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7, Bury Place
by Patita Pavana das Adhikary

The Magic Formula: “Seven, Bury Place.” The address is a simple but magic formula. Yet it is as important in ISKCON history as 26 2nd Ave. And the transcendental accounts of the “early days” in London are no less significant than those in New York. The number “7” in the address reminds us of great festivals like Ganga-saptami or Advaita-saptami based upon the auspicious seventh day of the waxing Moon. Just by hearing “7 Bury Place” we recall the undefeated sapta-rathi warriors of the Mahabharata, commanders of seven chariots. We find ourselves reflecting upon the seven great sages overhead, the sapta-rishis headed by Vashishta who out of loving kindness bless this universe by ever circumambulating Dhruva-loka. The seven sacred streams or sapta-nadis headed by the Yamuna and Ganga, come to mind, especially as we recall that one of the first “married sannyasi” disciples at 7, Bury Place was the illustrious Yamuna dasi herself. Even the word “Bury” for “town”, Vedic historians tell us, originates from the Sanskrit puri with an identical meaning as “bury”. Hence the similarity between 7 Bury and India’s sapta-puris, or seven chief holy places, is too tempting to resist: “Sapta Puri Place”.

Even ISKCON Vrindavana, the lotus-like center of Mathura-mandala and chief of the Seven Holy Cities, was opened from 7, Bury Place. From London Shriman Gurudas and Shrimati Yamuna Devi, under the order of Shrila Prabhupada, were sent to Shri Radha-Damodara, one of the Seven Chief Temples of Vrindavana, near the Yamuna, chief of the Seven Holy Rivers. There they penanced with no money even for a fan when temperatures climbed over 117˚, and thus they paved the way for the tens of thousands of ISKCON devotees and friends who have since followed in the wake of this Society’s gigantic temple construction projects throughout the Indian sub-continent. As silent, immovable testimony to the potency of the holy name, from mere seeds entire forests have arisen. We may not understand Lord Krishna’s plans for the world -- or for each of us -- but Shrila Prabhupada did. Lord Krishna’s arrangement for the dawn of the Golden Age continues to blossom like a gigantic lotus. As London was known for centuries as the economic and governmental center of the world, so today it has bloomed to become a pivot for World Krishna consciousness sprouting from 7, Bury Place.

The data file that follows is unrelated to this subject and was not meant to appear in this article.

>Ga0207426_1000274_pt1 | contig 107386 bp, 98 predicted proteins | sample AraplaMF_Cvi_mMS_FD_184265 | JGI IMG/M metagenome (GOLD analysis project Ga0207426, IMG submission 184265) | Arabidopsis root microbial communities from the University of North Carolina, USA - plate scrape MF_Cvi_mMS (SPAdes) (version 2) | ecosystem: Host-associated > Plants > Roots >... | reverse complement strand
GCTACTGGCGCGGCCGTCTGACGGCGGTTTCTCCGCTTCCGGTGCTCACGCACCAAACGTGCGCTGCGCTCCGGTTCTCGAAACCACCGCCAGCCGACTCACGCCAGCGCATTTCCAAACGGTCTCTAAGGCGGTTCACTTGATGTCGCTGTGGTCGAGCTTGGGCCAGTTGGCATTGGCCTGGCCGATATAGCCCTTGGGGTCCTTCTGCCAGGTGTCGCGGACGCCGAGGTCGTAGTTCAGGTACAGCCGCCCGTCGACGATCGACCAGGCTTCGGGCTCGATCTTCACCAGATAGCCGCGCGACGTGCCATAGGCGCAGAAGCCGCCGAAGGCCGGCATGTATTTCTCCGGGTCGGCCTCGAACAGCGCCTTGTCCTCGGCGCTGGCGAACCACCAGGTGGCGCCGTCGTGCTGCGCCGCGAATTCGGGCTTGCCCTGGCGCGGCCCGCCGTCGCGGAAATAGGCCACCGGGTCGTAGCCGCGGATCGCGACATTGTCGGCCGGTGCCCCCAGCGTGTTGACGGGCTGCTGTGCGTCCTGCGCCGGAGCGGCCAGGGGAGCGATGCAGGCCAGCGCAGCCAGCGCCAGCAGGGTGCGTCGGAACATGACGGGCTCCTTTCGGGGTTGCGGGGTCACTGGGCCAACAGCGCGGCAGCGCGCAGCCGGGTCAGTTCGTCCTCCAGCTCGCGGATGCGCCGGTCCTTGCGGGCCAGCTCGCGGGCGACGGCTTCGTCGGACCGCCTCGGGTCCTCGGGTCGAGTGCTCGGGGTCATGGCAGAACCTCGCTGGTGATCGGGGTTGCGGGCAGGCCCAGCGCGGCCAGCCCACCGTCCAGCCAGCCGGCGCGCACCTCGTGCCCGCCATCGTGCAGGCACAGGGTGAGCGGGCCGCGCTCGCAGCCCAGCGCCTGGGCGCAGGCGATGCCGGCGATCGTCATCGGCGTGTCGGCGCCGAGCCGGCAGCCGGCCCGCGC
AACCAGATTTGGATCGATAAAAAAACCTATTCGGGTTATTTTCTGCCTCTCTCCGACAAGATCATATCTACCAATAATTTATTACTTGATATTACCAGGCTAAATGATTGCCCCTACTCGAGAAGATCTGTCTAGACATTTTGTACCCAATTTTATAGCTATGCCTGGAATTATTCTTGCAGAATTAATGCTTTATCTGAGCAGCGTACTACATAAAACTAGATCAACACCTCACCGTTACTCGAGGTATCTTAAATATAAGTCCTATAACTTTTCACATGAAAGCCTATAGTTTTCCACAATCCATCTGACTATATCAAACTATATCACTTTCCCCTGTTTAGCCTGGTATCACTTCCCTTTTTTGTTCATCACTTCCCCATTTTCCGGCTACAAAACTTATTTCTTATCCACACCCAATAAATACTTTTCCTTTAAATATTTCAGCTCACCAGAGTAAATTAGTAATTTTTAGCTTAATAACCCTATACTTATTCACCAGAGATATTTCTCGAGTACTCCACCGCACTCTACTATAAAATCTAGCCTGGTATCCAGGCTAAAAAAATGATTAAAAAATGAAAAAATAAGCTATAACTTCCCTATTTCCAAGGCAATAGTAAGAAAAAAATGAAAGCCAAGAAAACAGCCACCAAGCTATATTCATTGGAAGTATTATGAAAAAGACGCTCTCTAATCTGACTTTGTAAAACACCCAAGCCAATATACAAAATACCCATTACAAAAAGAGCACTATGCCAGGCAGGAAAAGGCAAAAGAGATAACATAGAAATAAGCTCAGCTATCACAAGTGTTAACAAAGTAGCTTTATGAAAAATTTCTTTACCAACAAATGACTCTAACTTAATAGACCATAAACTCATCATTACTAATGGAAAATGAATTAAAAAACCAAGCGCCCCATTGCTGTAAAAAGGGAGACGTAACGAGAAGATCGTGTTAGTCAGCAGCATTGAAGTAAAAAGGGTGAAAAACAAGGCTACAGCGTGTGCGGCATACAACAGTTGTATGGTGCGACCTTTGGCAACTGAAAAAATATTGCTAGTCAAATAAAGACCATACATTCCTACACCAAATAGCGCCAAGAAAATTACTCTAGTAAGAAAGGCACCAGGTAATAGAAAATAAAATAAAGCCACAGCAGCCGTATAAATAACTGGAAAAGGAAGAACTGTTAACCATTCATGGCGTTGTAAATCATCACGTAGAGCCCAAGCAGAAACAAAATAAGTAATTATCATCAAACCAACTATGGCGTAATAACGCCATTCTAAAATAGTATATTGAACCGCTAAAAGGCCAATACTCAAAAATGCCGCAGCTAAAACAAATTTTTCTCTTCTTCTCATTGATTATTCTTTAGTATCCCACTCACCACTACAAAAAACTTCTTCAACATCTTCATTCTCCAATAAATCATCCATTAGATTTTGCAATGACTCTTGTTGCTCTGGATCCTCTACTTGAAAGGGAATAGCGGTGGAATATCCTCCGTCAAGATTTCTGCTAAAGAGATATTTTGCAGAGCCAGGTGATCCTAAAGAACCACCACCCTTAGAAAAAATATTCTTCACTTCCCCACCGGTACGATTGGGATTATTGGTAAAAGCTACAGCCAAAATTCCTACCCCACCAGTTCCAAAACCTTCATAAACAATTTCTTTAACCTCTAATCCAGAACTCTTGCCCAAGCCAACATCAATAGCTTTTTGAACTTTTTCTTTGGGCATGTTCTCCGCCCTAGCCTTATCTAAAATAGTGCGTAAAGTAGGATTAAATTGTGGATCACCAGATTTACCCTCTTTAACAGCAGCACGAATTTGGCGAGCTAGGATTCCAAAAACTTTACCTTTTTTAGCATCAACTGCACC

At a casual satsangha-on-the-grass with Gurudas and Punyatma das at the 2008 San Francisco Rathayatra, Punyatma Prabhu mentioned that he had helped carry Shrila Prabhupada, seated on a palanquin, into 7, Bury Place. Nearing the end of the World Acharya’s divine manifest lila it would be His Divine Grace’s final darshan of Shri Radha-Londonishwara. Punyatma recalled the pure devotee’s Moon-like face was awash with a waterfall of tears as he entered the temple to pray before the Presiding Deities of London. I submitted to them how I had followed in the footsteps of Gurudas and the others to London, finally arriving in 1972.

There on the grass at Golden Gate Park, we reflected on the history of Gaudiya Vaishnavism in London and how His Divine Grace Shrila Bhaktisiddhanta Saraswati had sent several disciples to London. But the Bengali swamis never clanged caratals on Oxford St. or sang the Holy Names at Speaker’s Corner, preferring instead to entertain dignitaries with stuffy ceremonies. Neither did they ever preach at those ceremonies but only lit lamps. Their “London Gaudiya Math” address was, as Shrila Prabhupada said, the desolate home of two “nearly-dead ladies”. I once had visited those ladies in my full devotee attire, but those relics refused to let me inside their “math”, and they slammed the door in my face. Gurudas offered the ironic observation, “…And the Gaudiya Math swamis who went to London were leading disciples, too.”